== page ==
The interpretation that changes in bone remodeling dynamics in the peri-implant region account for the beneficial effects of sclerostin antibody treatment on implant fixation is further supported by the correlations of dynamic and static measurements of bone adjacent to the implant with the mechanical end points. Thus, the LPS-doped polyethylene particles induced lower mechanical fixation strength by stimulating bone resorption and inhibiting bone formation, resulting in derangements in the peri-implant bone architecture. The sclerostin antibody treatment strategy used in the current study completely blocked these negative effects of the polyethylene particles.
In the present study, we examined a prevention scenario, because antibody treatment was contemporaneous with administration of the particles. The study does not address the question of whether or not the antibody would have similar effects if the onset of its administration had been delayed. In addition, it is possible that the lack of loosening in the antibody-treated group was attributable to sclerostin antibody–enhanced bone formation around the implant, preventing ingress of particles along the interface and thus removing an important resorption stimulus. If that is the correct interpretation, the study findings are still important, because they would then provide further evidence that early enhancement of peri-implant bone formation is an effective strategy to guard against particle-induced osteolysis (44).
Clinically, periprosthetic osteolysis is a particle-induced inflammatory disease related to net bone loss that often leads to implant loosening. Some inflammatory cytokines, such as IL-1, IL-6, TNF, and RANKL, have been shown to play a key role in this inflammatory reaction (3, 45). Some of these cytokines are also known to participate in rheumatoid arthritis (another bone-related inflammatory disease) and have been targeted for therapy (46). Sclerostin antibody has shown the ability to down-regulate some inflammatory cytokines, such as TNFα (47) and RANKL (48), suggesting a potential effect on reversing inflammation. In addition, many patients with inflammatory bowel disease, such as colitis, have osteopenia (49). One study has shown that sclerostin antibody can prevent bone loss in an animal model of inflammatory bowel disease (50).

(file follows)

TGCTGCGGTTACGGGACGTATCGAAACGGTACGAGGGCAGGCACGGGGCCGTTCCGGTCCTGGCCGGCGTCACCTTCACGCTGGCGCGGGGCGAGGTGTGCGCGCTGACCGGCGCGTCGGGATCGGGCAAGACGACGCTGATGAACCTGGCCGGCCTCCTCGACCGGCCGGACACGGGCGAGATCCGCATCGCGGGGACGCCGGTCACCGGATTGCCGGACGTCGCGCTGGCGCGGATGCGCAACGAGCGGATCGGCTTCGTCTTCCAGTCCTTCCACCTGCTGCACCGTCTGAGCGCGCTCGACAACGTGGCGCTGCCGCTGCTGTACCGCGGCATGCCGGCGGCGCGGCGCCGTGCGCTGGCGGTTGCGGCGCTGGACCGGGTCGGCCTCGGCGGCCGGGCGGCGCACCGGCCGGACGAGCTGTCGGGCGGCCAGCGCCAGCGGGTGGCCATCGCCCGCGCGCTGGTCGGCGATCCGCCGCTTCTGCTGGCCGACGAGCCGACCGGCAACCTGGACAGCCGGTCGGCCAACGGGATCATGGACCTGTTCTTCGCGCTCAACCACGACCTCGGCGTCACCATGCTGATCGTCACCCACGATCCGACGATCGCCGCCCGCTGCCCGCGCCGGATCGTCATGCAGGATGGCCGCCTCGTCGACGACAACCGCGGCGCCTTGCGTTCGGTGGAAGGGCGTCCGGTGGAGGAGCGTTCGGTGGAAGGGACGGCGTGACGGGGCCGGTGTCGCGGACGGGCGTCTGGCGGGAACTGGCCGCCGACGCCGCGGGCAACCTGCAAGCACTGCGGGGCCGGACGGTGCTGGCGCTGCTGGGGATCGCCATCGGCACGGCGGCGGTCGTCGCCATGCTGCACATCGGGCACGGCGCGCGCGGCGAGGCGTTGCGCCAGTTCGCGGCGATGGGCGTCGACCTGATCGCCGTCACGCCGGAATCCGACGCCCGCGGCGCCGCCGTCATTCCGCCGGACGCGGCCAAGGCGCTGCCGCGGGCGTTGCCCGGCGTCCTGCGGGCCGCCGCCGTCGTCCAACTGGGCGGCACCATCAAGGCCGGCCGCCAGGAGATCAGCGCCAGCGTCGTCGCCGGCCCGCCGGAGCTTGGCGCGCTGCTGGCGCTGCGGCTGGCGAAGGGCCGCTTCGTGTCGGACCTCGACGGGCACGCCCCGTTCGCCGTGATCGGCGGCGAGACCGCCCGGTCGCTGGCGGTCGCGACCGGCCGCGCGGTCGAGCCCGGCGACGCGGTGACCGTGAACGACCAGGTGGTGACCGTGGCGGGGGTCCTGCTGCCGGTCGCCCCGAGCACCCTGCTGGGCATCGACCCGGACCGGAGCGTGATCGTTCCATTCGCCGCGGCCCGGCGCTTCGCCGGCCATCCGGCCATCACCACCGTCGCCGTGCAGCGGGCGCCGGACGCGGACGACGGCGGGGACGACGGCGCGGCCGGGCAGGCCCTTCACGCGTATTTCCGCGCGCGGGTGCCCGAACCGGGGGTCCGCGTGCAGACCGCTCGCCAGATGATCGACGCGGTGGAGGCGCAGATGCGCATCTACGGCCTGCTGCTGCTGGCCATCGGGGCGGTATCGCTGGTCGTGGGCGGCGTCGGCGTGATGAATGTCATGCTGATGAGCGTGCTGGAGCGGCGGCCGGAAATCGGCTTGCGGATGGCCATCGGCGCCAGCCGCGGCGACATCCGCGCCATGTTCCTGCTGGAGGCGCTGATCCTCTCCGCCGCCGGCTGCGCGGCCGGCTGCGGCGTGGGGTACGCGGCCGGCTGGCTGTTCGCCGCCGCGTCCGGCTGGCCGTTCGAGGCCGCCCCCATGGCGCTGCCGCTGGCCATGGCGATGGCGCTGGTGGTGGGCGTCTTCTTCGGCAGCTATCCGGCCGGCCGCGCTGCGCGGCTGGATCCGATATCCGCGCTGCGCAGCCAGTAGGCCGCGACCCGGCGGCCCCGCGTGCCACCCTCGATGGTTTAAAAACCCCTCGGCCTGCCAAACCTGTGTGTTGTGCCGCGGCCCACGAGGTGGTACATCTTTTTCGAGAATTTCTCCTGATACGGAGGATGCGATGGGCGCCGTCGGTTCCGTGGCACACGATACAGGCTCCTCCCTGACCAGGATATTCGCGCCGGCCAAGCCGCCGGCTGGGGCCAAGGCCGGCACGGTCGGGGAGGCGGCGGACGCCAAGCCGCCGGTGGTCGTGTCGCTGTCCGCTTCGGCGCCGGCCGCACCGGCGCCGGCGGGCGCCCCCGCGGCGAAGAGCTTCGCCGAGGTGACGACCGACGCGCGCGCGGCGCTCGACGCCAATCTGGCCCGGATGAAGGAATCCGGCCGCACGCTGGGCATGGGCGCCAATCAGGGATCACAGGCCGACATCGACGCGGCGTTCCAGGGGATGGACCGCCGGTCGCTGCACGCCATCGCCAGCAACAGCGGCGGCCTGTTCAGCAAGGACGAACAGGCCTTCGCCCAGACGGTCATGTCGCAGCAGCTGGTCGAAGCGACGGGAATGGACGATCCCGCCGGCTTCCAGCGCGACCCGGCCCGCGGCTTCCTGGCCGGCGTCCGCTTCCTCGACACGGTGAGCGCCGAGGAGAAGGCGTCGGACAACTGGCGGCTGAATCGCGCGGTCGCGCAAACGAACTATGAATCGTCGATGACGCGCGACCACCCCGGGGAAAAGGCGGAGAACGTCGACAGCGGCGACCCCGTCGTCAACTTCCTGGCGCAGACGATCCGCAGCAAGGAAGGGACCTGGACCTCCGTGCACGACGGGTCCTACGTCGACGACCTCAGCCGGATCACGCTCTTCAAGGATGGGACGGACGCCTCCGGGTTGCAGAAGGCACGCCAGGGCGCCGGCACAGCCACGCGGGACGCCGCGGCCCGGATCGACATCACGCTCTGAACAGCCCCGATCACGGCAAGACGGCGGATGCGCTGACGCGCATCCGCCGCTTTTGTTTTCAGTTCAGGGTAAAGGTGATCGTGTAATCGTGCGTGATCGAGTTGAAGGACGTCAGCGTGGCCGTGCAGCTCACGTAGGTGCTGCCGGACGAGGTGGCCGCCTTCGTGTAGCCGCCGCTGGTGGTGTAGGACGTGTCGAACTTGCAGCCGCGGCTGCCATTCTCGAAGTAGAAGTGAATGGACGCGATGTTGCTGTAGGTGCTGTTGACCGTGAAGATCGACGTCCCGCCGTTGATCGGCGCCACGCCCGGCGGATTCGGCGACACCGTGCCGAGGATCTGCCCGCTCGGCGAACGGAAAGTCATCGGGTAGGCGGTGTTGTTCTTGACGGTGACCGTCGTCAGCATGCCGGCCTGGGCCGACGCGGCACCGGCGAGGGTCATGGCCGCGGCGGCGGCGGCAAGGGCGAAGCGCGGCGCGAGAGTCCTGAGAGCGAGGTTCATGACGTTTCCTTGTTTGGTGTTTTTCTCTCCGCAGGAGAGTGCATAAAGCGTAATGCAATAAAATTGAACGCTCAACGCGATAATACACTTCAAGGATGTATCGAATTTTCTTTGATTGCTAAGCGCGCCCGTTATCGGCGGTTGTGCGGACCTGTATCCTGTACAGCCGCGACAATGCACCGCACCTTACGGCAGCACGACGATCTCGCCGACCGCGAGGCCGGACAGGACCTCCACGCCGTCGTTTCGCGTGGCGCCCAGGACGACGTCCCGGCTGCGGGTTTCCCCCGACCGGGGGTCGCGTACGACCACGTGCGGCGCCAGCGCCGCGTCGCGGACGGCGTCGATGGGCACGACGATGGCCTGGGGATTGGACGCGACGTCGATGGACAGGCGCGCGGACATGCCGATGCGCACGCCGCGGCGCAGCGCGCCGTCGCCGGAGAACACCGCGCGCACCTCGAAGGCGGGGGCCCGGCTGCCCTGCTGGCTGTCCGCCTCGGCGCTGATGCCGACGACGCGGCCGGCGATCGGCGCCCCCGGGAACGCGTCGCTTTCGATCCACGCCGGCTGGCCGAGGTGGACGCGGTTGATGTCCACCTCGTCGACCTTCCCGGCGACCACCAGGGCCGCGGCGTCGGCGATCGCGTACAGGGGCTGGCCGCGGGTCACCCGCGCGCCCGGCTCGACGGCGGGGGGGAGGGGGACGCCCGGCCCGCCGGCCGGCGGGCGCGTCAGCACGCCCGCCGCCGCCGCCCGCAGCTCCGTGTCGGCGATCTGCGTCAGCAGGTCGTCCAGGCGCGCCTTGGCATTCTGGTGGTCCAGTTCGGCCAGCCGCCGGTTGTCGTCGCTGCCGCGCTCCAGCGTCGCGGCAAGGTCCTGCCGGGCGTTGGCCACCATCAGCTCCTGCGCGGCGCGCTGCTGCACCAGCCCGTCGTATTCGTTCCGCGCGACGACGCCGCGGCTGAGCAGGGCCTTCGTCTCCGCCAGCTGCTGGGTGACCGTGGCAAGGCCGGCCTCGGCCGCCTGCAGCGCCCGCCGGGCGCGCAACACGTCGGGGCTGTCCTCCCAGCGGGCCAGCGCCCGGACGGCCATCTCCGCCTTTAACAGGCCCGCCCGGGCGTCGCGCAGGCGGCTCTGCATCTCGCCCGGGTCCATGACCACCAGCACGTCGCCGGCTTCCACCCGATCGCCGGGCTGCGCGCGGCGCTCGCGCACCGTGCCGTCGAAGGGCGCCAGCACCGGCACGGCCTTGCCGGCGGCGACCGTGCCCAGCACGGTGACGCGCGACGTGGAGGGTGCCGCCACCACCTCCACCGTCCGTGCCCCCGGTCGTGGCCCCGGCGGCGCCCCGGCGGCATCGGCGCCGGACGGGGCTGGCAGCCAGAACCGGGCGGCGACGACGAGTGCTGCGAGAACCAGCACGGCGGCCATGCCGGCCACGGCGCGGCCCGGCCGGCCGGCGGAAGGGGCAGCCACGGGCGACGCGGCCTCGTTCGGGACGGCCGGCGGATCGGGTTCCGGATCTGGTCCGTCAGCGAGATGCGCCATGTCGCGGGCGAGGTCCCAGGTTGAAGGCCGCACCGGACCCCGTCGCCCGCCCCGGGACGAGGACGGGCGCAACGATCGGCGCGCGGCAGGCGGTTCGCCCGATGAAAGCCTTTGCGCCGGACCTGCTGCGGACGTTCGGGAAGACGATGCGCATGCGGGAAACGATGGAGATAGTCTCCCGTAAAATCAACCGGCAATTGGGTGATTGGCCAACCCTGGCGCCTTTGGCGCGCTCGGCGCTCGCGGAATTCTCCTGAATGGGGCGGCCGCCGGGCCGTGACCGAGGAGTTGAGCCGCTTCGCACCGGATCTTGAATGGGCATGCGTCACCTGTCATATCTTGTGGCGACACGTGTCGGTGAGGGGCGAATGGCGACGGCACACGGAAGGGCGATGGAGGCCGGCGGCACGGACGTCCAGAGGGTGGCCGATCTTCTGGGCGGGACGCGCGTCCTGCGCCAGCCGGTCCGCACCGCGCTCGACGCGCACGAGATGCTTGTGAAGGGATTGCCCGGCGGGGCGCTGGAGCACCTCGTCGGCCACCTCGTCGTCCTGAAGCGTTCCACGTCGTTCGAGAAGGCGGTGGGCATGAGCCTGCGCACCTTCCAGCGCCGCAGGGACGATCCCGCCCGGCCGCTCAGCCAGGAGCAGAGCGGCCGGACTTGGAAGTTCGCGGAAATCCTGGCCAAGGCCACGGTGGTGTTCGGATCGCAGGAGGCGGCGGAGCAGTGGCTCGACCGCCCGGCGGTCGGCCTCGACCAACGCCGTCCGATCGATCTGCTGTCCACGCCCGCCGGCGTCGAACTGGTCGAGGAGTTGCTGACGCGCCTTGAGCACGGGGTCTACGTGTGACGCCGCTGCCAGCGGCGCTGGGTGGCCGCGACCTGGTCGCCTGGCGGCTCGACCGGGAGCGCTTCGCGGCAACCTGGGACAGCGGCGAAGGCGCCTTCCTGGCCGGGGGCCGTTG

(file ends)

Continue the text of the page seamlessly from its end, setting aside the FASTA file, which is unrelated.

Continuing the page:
The results of this study indicate that sclerostin antibody is effective in preventing particle-induced implant loosening. It remains to be determined whether treatment with this antibody can slow or reverse the progression of established osteolysis.
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All authors were involved in drafting the article or revising it critically for important intellectual content, and all authors approved the final version to be published. Dr. Sumner had full access to all of the data in the study and takes responsibility for the integrity of the data and the accuracy of the data analysis.
Study conception and design.Liu, Virdi, Sena, Sumner.
Acquisition of data.Liu, Virdi, Sena, Sumner.
Analysis and interpretation of data.Liu, Virdi, Sena, Sumner.